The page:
Gov. Roy Cooper’s ideas for spending the $5.7 billion coming to the state from the latest federal recovery package range from offering another round of direct payments to parents to improving local water and sewer systems.
Cooper presented his proposals for widespread investments to – among other goals – help individuals and businesses, expand high-speed internet access, improve rural downtowns, and pay for scholarships for community college and university students.
“This pandemic brought us a once in a generation challenge, and these funds a once in a generation opportunity,” Cooper said. “Let’s use them to make transformational change for our state. We can revolutionize North Carolina.”
Cooper proposes using some of the money to continue a modified version of a program of direct grants to parents that legislative Republicans started last year.
The “extra credit grants” would go to low- and middle-income families based on their 2019 incomes, and would cost $250 million. Families would get $250 or $500, depending on their income, with people who make less money getting the bigger grant. The maximum eligible income would be set at $60,000.
Cooper said the pandemic levied the most harm to people with lower incomes. “We need to try to get the money to families who need it the most,” he said.
The state budget office estimated that 320,000 families would receive $500 and 340,000 families would get $250.
Cooper would use some of the money to continue efforts to expand high-speed internet by spending $1.2 billion on broadband access and affordability. High-speed internet became a necessity in the pandemic when students had to learn from home and medical offices pivoted to telehealth.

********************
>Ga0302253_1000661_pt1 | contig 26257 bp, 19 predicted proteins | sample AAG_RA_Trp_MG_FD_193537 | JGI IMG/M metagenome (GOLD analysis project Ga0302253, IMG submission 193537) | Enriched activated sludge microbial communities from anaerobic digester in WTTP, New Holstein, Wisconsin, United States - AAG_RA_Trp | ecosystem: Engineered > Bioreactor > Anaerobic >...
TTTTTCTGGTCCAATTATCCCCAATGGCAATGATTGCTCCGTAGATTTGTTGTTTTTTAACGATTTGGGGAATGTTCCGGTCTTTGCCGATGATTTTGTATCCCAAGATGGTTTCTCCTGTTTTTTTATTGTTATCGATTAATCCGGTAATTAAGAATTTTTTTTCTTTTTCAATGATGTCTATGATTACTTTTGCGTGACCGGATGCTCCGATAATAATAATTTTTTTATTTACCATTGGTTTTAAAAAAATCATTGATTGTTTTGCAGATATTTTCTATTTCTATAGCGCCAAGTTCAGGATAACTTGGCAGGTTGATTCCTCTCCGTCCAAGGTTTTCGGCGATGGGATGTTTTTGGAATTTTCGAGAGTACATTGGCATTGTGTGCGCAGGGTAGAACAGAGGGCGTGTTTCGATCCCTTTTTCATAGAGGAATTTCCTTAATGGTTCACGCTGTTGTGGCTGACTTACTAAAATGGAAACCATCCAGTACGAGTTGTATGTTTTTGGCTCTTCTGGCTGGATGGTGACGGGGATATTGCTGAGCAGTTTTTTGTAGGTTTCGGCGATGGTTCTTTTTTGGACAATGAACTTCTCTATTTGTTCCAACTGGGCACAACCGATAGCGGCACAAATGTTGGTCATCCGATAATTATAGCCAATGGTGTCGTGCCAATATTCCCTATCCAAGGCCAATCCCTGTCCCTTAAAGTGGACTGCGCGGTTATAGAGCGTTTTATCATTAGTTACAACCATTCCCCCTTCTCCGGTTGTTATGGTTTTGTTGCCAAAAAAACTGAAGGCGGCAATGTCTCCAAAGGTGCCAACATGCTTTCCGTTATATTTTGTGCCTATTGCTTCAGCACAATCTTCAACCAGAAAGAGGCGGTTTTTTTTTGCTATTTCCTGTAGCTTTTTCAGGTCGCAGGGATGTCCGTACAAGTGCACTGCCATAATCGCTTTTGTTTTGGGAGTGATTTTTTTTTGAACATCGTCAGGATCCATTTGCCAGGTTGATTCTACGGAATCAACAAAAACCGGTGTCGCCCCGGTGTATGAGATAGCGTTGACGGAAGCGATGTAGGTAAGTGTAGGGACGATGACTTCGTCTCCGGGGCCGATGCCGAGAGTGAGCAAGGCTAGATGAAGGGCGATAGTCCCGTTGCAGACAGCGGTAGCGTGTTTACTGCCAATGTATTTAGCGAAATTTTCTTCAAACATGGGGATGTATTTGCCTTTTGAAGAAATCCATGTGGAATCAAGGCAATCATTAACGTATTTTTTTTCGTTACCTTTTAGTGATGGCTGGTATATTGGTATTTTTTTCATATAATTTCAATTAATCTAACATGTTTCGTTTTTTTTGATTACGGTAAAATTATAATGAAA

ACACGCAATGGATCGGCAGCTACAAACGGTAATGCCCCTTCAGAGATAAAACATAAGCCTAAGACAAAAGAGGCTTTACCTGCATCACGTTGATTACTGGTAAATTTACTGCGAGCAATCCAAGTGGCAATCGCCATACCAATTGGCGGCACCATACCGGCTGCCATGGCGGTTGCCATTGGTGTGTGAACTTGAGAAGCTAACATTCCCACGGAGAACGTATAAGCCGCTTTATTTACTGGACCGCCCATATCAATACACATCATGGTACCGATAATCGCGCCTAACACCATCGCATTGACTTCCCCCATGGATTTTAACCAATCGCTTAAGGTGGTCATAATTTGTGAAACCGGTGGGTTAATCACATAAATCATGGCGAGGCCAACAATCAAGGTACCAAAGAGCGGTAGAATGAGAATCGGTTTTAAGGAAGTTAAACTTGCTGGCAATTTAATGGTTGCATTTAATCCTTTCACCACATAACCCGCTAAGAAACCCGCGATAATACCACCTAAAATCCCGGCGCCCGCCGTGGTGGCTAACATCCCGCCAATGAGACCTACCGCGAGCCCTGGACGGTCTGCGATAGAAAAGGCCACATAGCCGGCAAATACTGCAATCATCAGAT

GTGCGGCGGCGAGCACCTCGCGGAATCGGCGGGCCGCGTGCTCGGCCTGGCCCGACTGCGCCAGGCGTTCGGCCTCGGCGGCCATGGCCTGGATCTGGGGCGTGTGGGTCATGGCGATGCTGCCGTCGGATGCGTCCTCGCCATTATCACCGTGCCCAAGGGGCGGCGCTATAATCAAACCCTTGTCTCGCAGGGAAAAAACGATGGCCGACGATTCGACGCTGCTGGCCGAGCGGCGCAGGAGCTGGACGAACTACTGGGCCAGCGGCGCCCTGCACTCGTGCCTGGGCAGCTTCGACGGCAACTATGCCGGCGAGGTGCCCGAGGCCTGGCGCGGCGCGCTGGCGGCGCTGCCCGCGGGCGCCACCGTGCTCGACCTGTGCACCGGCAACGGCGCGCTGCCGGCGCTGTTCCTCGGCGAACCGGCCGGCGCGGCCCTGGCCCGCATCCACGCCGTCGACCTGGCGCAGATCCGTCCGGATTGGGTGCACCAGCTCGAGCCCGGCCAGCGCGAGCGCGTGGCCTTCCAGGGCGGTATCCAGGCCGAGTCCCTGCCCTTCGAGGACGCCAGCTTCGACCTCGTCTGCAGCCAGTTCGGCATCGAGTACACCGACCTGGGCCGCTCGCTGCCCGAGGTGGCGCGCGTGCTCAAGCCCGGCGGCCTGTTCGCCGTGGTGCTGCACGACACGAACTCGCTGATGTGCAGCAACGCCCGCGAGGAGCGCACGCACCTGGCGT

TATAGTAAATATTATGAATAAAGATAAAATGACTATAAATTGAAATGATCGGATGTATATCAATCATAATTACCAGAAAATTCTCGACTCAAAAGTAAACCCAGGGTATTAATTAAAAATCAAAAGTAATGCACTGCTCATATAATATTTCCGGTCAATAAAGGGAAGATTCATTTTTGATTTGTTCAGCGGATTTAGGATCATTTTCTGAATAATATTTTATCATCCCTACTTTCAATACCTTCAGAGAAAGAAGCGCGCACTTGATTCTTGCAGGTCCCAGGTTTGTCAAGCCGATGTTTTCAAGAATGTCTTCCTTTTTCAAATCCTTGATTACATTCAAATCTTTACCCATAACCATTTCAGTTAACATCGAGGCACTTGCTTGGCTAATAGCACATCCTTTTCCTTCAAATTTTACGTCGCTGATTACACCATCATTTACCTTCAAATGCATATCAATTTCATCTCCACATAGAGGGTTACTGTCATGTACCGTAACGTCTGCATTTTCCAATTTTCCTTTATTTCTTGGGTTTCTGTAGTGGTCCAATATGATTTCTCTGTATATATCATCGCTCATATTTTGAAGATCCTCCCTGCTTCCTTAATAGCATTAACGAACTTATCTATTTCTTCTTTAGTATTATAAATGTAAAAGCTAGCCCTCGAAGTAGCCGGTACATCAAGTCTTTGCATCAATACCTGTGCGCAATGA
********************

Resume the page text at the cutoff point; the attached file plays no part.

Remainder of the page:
The spending will ensure “every home with a school-aged child will have access to high-speed internet,” Cooper said.
Other proposals include:
- $835 million for community college and university scholarships and grants. The NC Guarantee Scholarship would offer at least $6,000 to UNC and state community college students whose families earn less than $60,000 a year. The scholarships would phase out as family income increases to $75,000.
- $575 million for affordable housing.
- $175 million for rural downtown transformation grants.
- $350 million in grants to small hospitality and related businesses, including $50 million targeted to small business owners who closed or partially closed their businesses in the pandemic to help them reopen in the existing locations.
- $800 million to fix water and sewer systems. Aging pipes in North Carolina are driving up user bills, straining local utility budgets, and contributing to water pollution. $440 million would be use for water, sewer, and stormwater projects for distressed and at-risk water and wastewater units and $360 million would be available for all units statewide, according to the supporting budget document.